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Discussion Starter · #1 ·
I checked several bikes prices on Bicycle Blue Book - Used Bikes and IMO they are way off. If they can sell me a bike for the money that they claim the bike is worth I'll have a basement full of bikes. Where do these guys get the prices from?
Anybody else find this prices/website to be inaccurate?

To get a few
2012 Yeti Cycles SB-95 (Race Build Kit)
BBB Value
$2,311 (Like-New)
$2,201 (Excellent)
$1,981 (Good)
$1,475 (Fair)

2013 Niner Air 9 RDO XTR
BBB Value
$3,498 (Like-New)
$3,331 (Excellent)
$2,998 (Good)
$2,232 (Fair)
 

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> /dev/null 2&>1
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Hmm, interesting. Couple things:
I find prices vary pretty dramatically both geographically and seasonally.

Dead of winter, bikes both new and used go a LOT cheaper than now, when the mud is drying, the snow is melting, and people are getting their tax returns.

Secondly, I find craigslist (where sellers don't ship) prices can vary significantly based geographic location, being cheaper the further you are from good trails. On ebay and other sites which are buy-and-ship, prices are a little more stable.

Thirdly, in my observation, S and XL bikes go a little cheaper. I haven't figured out why. It makes sense that demand is lower for these sizes, but you'd think that supply would also be lower.

Anyways these factors can skew the avg price on bbb and it may seem to low for some and too high for others.

But that being said, you may be right. And I haven't figured out where bbb gets its data:

You can scrape eBay and get prices for completed fixed price and auction listings but not best offers. This is a pretty good source for market prices.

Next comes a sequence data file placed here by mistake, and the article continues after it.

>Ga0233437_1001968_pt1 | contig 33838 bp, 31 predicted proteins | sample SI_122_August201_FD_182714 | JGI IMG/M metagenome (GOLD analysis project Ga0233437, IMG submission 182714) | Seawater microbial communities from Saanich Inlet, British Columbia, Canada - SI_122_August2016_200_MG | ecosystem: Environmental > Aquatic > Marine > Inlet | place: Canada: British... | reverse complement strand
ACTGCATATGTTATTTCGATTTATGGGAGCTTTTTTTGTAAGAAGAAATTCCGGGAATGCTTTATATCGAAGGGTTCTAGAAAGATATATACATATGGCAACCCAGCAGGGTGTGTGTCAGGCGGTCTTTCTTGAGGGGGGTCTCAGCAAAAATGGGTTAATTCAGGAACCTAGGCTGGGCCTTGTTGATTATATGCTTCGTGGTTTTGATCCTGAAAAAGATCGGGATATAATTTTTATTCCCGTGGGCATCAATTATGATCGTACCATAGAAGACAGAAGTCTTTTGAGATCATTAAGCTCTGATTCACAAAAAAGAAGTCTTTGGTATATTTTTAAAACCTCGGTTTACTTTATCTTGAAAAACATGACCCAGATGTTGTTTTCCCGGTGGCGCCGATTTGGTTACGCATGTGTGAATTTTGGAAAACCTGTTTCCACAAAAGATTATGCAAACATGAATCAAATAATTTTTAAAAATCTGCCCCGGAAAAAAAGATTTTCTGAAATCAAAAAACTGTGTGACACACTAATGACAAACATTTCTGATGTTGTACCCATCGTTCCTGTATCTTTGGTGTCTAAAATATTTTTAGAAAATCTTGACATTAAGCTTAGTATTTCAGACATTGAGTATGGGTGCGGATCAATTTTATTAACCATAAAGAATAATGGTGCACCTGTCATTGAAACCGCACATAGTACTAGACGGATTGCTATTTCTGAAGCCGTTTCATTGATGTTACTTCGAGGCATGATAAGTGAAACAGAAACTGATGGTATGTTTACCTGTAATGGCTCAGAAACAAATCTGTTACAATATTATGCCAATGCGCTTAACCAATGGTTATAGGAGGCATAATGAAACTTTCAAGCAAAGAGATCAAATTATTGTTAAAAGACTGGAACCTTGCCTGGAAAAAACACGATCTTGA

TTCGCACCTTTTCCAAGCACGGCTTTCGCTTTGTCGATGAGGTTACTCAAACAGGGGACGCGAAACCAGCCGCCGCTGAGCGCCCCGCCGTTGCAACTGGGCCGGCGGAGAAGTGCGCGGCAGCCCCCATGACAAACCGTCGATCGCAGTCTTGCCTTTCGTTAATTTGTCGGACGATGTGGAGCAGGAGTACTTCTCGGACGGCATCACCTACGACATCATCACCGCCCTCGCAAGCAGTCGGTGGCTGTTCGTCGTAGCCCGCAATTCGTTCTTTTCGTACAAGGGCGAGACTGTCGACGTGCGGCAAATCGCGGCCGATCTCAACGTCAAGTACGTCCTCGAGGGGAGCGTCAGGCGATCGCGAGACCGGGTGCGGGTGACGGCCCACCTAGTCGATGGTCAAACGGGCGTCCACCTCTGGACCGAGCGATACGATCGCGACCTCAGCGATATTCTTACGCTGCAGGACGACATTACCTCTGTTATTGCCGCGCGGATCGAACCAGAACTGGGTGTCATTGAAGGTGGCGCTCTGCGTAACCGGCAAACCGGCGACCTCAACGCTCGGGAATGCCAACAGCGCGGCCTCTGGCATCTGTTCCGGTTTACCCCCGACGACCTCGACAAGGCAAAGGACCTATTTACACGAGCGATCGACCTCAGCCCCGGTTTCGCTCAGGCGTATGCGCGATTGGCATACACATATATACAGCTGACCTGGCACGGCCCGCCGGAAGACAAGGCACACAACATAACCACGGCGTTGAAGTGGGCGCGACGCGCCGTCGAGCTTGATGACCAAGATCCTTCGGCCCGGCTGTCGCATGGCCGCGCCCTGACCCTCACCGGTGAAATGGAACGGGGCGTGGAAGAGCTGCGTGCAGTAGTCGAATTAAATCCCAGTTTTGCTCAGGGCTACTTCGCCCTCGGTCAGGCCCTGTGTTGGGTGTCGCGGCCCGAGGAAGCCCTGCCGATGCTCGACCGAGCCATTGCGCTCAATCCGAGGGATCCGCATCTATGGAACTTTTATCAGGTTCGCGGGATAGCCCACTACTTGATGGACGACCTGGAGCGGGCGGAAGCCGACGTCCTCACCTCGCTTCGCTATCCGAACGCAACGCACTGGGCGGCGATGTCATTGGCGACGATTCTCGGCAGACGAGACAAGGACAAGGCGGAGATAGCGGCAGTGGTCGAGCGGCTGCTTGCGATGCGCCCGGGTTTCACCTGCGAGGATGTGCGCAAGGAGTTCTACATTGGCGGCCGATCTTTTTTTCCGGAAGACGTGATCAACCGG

Other than that, there's no reliable source for sold prices. On Craigslist, pinbike and mtbr classifieds, you see the list price but have no idea on the actual negotiated final price.
 

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Your Best Friend
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Their prices are actually pretty accurate and are an average of that bikes going prices across the web.

From their own site:
The Bicycle Blue Book Promise:

Our database contains 7+ years of transaction data for bikes built all the way back in 1993. Using a proprietary algorithm crafted by a combination of bicycle industry veterans and technology experts (herein referred to as nerds), we feel confident that this is the best used bike valuation tool you'll find anywhere online.

Accuracy Matters

We've pored over two million sales records – both for bicycles and bike related items – filtering out the good data from the bad. From that good data, we can give you the most comprehensive, reliable, accurate, up-to-date valuation for your used bicycle based on year, make, model, and MSRP. In fact, if we don't have all of the necessary information, you're the first one to know. Wrong valuation is no valuation at all. That's why data is our top priority.
 

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It's about showing up.
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Base on 6 bikes I checked I think they are pretty good. I wish the two bikes I am selling were worth more but the market response is about right.
 

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they probably jsut steal all there data from ebay sold listing which are the actual onilne market value for selling a used bike. bike blue book website pretty useless in comparison.
 

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They seem to give decent ball park figures from what i've seen. As always, this doesn't account for what a seller "thinks" his bike is worth.
 

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a quick check on pink bike shows similar bikes to those you mentioned and yup pricing is correct. And they are still best offer. The used bike market is huge and the original purchaser takes a big hit on the initial price they bought it for. That's a good thing for the rest of us right?
 

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Bicycle Blue Book and why we shouldn't use it...

I really hate that site and you should too. First, a bicycle is worth whatever someone is willing to pay for it. It's been that way for years and people on ebay and craigslist find out what their bike is really worth based on if it sells for the asking price or not. But the reason that site should not used is for YOUR sake. Your insurance. Here's two examples why it doesn't benefit any of us. (FWIW, I've worked at bike shops for the past 13 of 15 years.)